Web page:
Page added on September 30, 2012
Customs officials at the Male’ Ibrahim Nasir International Airport (INIA) on Thursday seized 11 books about Christianity, typed in Dhivehi, from a Bangladeshi expatriate who came to the Maldives via Sri Lanka.
Speaking with the press last Thursday inside the Customs Building, Chief Customs Officer Ahmed Samah identified the Bangladeshi expat as Jathish Bisvas, 44.
Samah said the 44 year-old man had arrived to the Maldives on a tourist visa and that it was the first time he visited Maldives.
According to Samah, customs officials were suspicious that the expat who had tried to bring the banned items into Maldives had links with a person in Male’. Samah said the Bangladeshi man had made a booking with a hotel in Male’ but did could not identify which hotel it was.
Samah said later the same day a Maldivian national was caught with similar books, after arriving to the Maldives from Sri Lanka.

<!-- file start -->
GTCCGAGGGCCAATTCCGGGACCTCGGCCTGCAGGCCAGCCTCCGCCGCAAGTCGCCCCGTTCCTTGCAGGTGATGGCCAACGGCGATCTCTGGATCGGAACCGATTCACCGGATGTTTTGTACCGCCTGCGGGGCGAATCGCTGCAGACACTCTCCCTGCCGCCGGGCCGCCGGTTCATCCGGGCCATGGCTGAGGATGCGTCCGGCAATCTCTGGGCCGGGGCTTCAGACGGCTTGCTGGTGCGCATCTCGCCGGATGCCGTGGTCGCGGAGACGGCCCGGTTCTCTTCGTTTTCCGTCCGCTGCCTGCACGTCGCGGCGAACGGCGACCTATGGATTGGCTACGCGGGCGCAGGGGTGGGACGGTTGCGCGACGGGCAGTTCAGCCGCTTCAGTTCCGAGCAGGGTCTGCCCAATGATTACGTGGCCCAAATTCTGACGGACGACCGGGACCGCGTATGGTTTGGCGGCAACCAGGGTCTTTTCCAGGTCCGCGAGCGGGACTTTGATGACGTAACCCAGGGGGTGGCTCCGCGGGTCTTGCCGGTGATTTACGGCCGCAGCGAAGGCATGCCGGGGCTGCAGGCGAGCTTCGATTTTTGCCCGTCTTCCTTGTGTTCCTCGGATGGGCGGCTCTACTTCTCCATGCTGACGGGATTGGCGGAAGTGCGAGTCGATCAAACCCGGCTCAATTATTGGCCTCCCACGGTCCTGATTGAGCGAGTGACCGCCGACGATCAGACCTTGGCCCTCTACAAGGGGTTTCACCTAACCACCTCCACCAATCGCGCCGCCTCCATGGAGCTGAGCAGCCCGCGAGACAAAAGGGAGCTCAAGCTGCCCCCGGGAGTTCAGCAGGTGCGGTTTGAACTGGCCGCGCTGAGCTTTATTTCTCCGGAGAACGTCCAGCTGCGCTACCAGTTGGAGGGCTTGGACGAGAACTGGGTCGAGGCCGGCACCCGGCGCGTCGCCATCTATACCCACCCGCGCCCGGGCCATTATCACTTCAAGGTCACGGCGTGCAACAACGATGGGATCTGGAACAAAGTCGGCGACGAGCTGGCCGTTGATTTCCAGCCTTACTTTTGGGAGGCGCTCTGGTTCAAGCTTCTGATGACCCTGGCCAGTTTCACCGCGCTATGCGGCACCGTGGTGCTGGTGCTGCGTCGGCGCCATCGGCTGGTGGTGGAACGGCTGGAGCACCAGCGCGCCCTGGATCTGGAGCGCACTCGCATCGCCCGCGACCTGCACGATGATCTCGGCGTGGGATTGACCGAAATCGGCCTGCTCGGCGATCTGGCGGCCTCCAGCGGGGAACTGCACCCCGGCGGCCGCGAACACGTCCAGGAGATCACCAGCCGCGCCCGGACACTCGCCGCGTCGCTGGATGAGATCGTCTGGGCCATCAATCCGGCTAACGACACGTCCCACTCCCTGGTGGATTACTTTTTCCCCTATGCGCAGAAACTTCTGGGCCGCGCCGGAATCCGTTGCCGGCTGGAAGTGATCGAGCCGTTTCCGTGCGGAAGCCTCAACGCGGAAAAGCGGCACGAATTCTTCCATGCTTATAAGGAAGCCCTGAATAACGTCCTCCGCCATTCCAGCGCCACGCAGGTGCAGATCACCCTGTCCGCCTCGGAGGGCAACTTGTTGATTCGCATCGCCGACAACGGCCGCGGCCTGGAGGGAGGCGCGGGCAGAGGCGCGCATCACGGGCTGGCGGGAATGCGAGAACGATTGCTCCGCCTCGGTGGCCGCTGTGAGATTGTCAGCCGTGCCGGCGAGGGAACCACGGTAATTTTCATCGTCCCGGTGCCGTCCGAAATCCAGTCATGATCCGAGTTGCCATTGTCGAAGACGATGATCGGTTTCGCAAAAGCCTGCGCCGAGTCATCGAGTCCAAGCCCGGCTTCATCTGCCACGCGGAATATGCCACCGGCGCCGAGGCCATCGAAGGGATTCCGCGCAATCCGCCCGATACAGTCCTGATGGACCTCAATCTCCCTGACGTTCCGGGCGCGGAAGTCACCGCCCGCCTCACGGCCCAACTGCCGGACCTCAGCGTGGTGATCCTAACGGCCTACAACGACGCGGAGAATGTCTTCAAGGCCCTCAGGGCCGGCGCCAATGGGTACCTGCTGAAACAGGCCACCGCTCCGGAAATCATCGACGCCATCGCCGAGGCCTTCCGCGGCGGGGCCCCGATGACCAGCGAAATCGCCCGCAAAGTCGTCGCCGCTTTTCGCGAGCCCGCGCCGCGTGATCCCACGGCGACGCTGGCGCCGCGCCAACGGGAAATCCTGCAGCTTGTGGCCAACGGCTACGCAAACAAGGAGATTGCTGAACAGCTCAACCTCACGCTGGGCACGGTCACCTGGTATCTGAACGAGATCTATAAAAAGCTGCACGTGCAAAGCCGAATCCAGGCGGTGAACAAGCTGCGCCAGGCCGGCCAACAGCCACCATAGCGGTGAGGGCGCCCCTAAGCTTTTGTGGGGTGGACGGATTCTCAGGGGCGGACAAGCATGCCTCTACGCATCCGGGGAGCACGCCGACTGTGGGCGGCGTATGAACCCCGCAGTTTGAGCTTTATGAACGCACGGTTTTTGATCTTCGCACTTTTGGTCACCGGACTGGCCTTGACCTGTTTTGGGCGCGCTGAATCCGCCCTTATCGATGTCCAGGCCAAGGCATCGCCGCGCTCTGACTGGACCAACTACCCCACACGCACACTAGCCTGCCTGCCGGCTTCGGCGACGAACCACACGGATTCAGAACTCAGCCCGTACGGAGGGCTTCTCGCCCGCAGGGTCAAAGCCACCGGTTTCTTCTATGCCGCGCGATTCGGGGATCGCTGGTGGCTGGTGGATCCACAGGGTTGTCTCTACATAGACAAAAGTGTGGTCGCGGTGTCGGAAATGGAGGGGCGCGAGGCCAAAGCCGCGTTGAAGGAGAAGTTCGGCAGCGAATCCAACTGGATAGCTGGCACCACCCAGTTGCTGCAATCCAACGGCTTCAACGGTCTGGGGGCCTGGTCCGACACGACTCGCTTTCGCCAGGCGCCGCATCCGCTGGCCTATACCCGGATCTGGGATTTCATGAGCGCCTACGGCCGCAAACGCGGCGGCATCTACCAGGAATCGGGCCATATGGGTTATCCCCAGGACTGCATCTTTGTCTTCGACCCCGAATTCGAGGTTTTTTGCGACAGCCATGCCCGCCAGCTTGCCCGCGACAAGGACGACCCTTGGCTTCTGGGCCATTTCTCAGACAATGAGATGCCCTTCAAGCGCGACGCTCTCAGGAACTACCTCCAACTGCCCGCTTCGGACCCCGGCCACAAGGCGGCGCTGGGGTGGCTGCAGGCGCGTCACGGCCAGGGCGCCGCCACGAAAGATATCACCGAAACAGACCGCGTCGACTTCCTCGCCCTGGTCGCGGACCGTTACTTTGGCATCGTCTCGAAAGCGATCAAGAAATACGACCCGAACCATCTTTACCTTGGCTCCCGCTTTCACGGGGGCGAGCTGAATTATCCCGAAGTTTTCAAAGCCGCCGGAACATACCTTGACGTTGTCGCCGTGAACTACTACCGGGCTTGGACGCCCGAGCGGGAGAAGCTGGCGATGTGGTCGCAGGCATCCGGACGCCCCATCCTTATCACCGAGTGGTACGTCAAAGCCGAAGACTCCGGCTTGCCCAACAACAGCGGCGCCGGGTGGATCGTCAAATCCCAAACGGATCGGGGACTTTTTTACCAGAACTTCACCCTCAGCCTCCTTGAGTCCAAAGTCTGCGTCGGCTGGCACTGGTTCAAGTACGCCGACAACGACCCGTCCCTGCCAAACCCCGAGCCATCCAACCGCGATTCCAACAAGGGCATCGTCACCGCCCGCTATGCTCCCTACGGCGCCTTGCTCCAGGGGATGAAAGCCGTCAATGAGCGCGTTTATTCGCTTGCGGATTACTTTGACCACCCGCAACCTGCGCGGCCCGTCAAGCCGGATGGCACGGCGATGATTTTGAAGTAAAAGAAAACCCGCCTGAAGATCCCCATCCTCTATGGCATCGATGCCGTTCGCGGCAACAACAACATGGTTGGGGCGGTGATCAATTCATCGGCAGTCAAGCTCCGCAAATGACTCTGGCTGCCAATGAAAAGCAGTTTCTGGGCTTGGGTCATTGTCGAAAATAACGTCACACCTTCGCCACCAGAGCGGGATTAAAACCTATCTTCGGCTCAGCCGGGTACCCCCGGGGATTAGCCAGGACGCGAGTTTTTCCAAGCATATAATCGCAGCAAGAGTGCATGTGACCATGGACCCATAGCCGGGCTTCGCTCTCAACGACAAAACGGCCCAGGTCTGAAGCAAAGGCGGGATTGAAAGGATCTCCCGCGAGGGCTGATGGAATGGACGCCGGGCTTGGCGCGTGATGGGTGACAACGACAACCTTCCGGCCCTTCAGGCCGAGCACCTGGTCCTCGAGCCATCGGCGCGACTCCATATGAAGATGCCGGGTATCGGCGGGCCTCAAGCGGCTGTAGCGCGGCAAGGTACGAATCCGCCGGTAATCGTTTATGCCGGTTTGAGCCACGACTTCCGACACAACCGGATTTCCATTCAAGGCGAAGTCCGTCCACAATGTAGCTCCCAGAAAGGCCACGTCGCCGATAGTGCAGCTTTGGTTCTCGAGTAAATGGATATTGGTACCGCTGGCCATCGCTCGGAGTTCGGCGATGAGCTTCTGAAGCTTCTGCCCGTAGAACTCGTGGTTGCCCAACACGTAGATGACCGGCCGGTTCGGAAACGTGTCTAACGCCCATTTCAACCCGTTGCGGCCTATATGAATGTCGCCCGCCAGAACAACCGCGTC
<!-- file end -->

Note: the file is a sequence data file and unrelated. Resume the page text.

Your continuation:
The books he brought were not typed in Dhivehi, according to Samah.
Furthermore, Samah said it was highly possible that a Maldivian was behind the illegal smuggling operation given the quality of the Dhivehi language used to type the book. He also said it was a “very serious case if a Maldivian is behind this.”
He told the press that it was difficult to identify or provide further details about the suspected Maldivian man.
The pair have been handed over to police and customs and police are conducting a joint investigation into the case.
According to the Maldives Religious Unity Regulations, it is illegal in the Maldives to propagate any faith other than Islam or to engage in any effort to convert anyone to any religion other than Islam. It is also illegal to display in public any symbols or slogans belonging to any religion other than Islam, or creating interest in such articles.
It is also illegal in the Maldives to carry or display in public books on religions (other than Islam) and books and writings that promote and propagate other religions, and the translation into Dhivehi language such books and writings on other religions.
Violation of the Religious Unity Act is subject to two to five years in prison and fines up to MVR 20,000 (US$1300).